How I shed the blinders that were keeping me from leaving the law

I love hearing stories from the Leave Law Behind community, of people first realizing they want to do something different to those people who take that first step and actually leave and do something else.

Here is the story of Alexandra Devendra, a Leave Law Behind reader, San Francisco, California attorney and former BigLaw lawyer who took the steps to leave the law and just recently formed her own consulting business. Alix has some personal experiences I think you’ll find very interesting and actionable.

 

BigLaw Blinders

For me the biggest obstacle to leaving the law was what I call the BigLaw blinders. Even though I knew I wanted to change careers, it was hard to even imagine what else I might do.

Working with Casey helped. A lot. His process for discovering your Unique Genius helped me understand what my skills and interests are, and I began to research different jobs and careers that might be a good match for me. I also followed his advice and started keeping a journal, where I jotted down ideas that eventually developed into what I’m doing now: legal design.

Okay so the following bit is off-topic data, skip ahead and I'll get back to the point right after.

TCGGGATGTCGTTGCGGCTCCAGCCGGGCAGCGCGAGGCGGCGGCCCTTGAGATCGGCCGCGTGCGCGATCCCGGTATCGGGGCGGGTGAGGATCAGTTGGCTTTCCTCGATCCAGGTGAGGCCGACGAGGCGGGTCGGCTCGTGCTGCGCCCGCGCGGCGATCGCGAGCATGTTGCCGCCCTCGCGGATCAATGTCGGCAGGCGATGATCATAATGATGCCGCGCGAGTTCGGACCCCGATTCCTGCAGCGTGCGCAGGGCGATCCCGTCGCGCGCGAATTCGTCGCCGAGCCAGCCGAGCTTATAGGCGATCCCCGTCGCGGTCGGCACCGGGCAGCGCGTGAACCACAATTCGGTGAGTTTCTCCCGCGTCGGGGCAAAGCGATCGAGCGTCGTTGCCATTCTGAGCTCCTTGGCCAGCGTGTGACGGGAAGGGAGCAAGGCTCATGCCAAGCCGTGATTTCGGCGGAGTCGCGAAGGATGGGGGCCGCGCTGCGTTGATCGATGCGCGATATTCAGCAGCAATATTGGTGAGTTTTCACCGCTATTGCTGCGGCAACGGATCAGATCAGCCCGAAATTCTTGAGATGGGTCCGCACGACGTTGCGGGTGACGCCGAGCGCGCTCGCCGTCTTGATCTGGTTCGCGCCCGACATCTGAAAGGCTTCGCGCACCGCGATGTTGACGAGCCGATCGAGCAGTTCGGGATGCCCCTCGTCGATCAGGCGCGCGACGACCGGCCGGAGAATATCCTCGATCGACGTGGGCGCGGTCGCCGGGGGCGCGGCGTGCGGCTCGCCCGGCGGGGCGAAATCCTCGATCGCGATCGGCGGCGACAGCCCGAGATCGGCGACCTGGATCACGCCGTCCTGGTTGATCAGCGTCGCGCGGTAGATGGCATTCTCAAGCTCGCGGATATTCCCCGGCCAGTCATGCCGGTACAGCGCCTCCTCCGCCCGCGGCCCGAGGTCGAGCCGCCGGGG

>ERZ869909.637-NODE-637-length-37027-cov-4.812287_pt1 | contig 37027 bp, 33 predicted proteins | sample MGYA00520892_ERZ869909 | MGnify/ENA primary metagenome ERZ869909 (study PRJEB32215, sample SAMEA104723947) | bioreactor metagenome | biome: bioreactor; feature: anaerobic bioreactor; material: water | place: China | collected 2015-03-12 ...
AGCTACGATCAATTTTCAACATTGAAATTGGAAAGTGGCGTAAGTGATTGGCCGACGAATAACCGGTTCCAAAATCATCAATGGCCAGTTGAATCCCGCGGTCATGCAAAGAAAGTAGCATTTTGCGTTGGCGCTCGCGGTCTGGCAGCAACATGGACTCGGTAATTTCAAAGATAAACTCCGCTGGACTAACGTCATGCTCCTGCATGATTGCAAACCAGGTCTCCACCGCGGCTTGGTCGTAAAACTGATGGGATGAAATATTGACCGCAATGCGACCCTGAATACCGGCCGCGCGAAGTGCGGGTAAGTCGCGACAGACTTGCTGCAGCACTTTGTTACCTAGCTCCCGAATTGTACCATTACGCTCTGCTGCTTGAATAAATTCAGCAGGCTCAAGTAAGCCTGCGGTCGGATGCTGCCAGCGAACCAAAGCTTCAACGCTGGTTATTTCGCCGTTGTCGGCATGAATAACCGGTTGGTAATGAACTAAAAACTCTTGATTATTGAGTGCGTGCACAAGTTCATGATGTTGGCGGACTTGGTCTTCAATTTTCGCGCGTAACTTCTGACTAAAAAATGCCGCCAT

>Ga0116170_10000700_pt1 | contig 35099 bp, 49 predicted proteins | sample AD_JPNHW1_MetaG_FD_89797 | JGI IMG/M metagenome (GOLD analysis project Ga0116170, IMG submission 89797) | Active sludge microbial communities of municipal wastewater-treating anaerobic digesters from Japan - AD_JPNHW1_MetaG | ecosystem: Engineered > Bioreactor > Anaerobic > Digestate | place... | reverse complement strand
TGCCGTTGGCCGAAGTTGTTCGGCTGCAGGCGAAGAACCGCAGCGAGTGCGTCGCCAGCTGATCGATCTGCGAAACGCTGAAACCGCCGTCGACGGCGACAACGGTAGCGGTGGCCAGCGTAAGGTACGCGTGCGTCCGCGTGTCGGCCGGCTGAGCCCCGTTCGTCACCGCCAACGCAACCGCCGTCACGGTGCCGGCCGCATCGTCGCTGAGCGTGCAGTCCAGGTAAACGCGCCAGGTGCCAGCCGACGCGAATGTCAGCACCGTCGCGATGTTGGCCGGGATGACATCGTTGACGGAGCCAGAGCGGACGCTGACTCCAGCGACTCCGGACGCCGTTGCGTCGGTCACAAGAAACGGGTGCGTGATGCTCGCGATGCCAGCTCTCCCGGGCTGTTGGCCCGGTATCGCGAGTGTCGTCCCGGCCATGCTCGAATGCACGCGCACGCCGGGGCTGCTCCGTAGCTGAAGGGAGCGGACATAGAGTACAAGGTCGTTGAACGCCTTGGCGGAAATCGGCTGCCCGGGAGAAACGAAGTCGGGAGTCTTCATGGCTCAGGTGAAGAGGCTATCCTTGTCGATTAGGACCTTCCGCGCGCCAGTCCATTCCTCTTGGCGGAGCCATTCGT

I should pause here to give a brief explanation, since “legal design” is a relatively new term. To me it means drawing on principles from several design disciplines—such as visual communication design and design thinking—to help other lawyers communicate the law more effectively, and to make the law more accessible. I provide my consulting services to other lawyers and legal-tech startups through my website devendra.design.

 

Baby steps

But, back to my story about working with Casey: for a long time the process remained very theoretical for me. I couldn’t fully shed my BigLaw blinders while still at the firm, making it hard to envision what life might be like if I did something else. And there was fear. Fear that even if I found a job that was more in line with my Unique Genius, I still wouldn’t be happy. I knew I wasn’t happy in BigLaw, but I hadn’t really loved my two pre–law school jobs either. Maybe it was just me; maybe I wouldn’t be happy in any job.